The Case for Conservatism

The Case for Conservatism

The Case for Conservatism

The Case for Conservatism

Excerpt

To an impartial observer it would seem paradoxical that any sober critic of our times should suppose, that we might change too little or too slowly. For in all parts of the world the past forty years has been an age of revolutionary change, rapid, radical and cumulative. All humanity has come within its ambit. It has affected all peoples, nations and languages. No aspect of human life has seemed unaltered, neither the purely mechanical and external, the artistic, the intellectual, the social, the moral, the political nor the spiritual. Nor does it appear that any human being can arrest its course. In so far as it can be brought under control it would seem that it can be moulded only in accordance with existing trends.

Although exceptional, such periods are not without precedent, and from such precedents we may even venture to generalise. We remember an earlier age like ours in Periclean Athens, precariously balanced on the fragile foundation of her supremacy at sea. The stormy hundred and fifty years preceding the fall of the Roman Republic was just such another, and such no doubt was the renaissance in Italy, the Elizabethan era at home, or the revolution in France. Such periods are brilliant, bloody and sensational. A generation may mark an epoch, setting the course of human history for centuries. High drama is their constant characteristic, wars between empires, races and languages, internal convulsions and civil strife, clashes of religions and systems of thought. These, it is said, are times for greatness, and indeed they are ever distinguished for the high demands they make on human nature. Hence they are noted for sharp and tragic contrasts: high courage and pitiful cowardice; supreme devotion and hateful cruelty; contemptible betrayal and glorious loyalty. In such an era nothing seems excluded from the ambit of human experience except perhaps the monotonous or the well assured.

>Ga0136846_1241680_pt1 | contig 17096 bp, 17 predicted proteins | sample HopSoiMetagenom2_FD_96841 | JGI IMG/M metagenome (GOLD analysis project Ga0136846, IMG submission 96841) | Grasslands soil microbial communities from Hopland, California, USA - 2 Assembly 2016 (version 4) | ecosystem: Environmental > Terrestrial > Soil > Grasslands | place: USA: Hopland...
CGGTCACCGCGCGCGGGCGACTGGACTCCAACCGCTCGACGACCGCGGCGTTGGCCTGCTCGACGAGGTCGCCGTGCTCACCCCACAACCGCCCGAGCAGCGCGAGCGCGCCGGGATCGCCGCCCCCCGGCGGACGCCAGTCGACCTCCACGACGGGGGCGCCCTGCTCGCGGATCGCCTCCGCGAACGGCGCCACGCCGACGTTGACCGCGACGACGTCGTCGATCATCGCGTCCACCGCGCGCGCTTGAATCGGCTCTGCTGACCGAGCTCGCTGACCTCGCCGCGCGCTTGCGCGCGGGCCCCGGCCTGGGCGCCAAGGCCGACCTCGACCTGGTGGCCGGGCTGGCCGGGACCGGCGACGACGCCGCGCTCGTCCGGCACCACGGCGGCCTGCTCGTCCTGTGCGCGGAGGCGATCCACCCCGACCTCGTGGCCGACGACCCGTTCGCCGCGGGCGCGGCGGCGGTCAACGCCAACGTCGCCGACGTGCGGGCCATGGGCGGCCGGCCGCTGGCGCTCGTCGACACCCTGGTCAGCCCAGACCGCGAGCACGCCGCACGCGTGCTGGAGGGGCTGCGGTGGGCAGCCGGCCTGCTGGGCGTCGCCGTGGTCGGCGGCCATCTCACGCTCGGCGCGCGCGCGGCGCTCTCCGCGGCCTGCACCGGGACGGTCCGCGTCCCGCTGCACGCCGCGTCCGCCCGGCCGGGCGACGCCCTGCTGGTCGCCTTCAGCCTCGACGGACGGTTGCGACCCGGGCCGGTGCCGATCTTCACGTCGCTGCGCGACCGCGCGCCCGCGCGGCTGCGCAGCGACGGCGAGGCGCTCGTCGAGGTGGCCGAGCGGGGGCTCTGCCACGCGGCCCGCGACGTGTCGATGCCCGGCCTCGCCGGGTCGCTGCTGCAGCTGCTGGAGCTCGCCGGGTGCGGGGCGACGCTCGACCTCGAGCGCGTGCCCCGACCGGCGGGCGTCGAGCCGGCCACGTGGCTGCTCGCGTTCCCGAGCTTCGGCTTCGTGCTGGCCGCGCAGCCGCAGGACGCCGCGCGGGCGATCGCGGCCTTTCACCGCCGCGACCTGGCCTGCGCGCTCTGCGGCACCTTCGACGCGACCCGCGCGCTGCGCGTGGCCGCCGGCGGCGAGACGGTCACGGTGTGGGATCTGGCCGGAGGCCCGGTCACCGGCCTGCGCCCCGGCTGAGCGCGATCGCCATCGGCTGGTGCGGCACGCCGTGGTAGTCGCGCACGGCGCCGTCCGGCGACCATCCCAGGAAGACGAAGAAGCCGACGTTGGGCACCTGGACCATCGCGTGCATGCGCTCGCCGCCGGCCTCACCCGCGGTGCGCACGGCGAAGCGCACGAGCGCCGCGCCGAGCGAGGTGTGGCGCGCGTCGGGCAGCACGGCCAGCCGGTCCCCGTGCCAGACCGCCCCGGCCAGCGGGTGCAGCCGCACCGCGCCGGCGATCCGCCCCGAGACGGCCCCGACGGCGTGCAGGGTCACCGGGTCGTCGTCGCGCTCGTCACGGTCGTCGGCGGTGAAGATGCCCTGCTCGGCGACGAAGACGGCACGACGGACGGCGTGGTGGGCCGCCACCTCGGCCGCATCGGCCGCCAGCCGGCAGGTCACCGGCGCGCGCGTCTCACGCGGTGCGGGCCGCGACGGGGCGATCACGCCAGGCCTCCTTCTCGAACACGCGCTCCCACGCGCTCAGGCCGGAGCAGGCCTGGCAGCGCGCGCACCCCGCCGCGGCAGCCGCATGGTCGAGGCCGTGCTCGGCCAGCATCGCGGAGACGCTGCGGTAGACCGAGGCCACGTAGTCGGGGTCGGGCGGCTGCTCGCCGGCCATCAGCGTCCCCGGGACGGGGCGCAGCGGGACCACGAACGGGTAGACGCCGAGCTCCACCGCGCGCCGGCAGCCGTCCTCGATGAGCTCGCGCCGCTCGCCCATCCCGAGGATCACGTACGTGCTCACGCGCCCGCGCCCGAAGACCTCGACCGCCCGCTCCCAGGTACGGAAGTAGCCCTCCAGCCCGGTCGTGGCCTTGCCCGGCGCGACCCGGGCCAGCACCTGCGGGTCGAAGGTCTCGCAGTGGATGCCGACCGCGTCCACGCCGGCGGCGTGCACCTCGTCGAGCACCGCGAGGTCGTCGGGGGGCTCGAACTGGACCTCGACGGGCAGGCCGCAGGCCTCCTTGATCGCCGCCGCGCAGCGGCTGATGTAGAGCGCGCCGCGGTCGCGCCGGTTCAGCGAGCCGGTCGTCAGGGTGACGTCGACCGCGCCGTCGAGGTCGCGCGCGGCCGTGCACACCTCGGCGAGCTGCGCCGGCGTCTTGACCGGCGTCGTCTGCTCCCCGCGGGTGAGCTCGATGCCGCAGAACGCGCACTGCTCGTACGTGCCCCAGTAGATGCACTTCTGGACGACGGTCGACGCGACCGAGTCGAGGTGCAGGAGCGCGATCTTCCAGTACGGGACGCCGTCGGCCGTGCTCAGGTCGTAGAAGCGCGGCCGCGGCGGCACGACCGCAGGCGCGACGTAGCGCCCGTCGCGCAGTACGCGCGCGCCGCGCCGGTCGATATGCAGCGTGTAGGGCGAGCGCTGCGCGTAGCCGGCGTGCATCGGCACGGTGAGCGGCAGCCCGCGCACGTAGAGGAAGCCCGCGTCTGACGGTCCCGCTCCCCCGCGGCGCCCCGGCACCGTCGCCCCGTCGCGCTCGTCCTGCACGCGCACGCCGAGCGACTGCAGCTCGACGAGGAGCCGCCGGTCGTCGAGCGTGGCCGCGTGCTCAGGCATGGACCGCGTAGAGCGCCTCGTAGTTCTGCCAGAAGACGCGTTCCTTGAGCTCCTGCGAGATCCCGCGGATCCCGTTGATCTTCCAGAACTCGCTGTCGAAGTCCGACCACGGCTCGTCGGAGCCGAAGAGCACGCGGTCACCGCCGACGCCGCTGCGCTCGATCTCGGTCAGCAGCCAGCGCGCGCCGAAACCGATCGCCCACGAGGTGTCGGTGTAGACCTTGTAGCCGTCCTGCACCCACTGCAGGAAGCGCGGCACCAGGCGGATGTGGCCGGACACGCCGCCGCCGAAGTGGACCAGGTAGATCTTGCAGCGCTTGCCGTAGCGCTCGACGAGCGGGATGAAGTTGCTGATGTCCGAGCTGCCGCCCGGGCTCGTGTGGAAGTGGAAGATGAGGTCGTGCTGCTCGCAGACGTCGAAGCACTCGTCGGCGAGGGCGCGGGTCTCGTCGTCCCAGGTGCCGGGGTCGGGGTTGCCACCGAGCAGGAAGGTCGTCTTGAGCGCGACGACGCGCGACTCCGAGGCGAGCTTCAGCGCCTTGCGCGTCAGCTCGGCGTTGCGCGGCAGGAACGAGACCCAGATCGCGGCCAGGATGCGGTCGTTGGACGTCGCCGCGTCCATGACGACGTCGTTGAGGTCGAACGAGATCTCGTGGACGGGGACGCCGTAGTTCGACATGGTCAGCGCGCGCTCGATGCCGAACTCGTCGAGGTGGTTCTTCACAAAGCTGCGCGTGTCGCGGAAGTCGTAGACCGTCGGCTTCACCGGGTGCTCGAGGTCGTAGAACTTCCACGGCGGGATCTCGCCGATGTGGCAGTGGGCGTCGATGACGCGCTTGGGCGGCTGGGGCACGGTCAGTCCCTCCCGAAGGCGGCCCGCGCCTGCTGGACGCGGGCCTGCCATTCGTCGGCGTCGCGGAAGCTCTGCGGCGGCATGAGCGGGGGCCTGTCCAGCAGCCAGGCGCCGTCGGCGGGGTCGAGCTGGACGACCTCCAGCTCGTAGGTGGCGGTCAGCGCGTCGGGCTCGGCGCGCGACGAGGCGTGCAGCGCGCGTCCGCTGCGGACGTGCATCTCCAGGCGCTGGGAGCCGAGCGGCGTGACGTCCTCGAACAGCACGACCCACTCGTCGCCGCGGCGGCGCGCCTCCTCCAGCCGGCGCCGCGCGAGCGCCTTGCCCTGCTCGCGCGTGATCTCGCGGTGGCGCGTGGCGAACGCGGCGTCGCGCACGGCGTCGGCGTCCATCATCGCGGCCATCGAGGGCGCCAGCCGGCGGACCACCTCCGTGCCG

But, above all, in times like these the signs and symbols which have guided the lives of men for centuries suddenly become . . .

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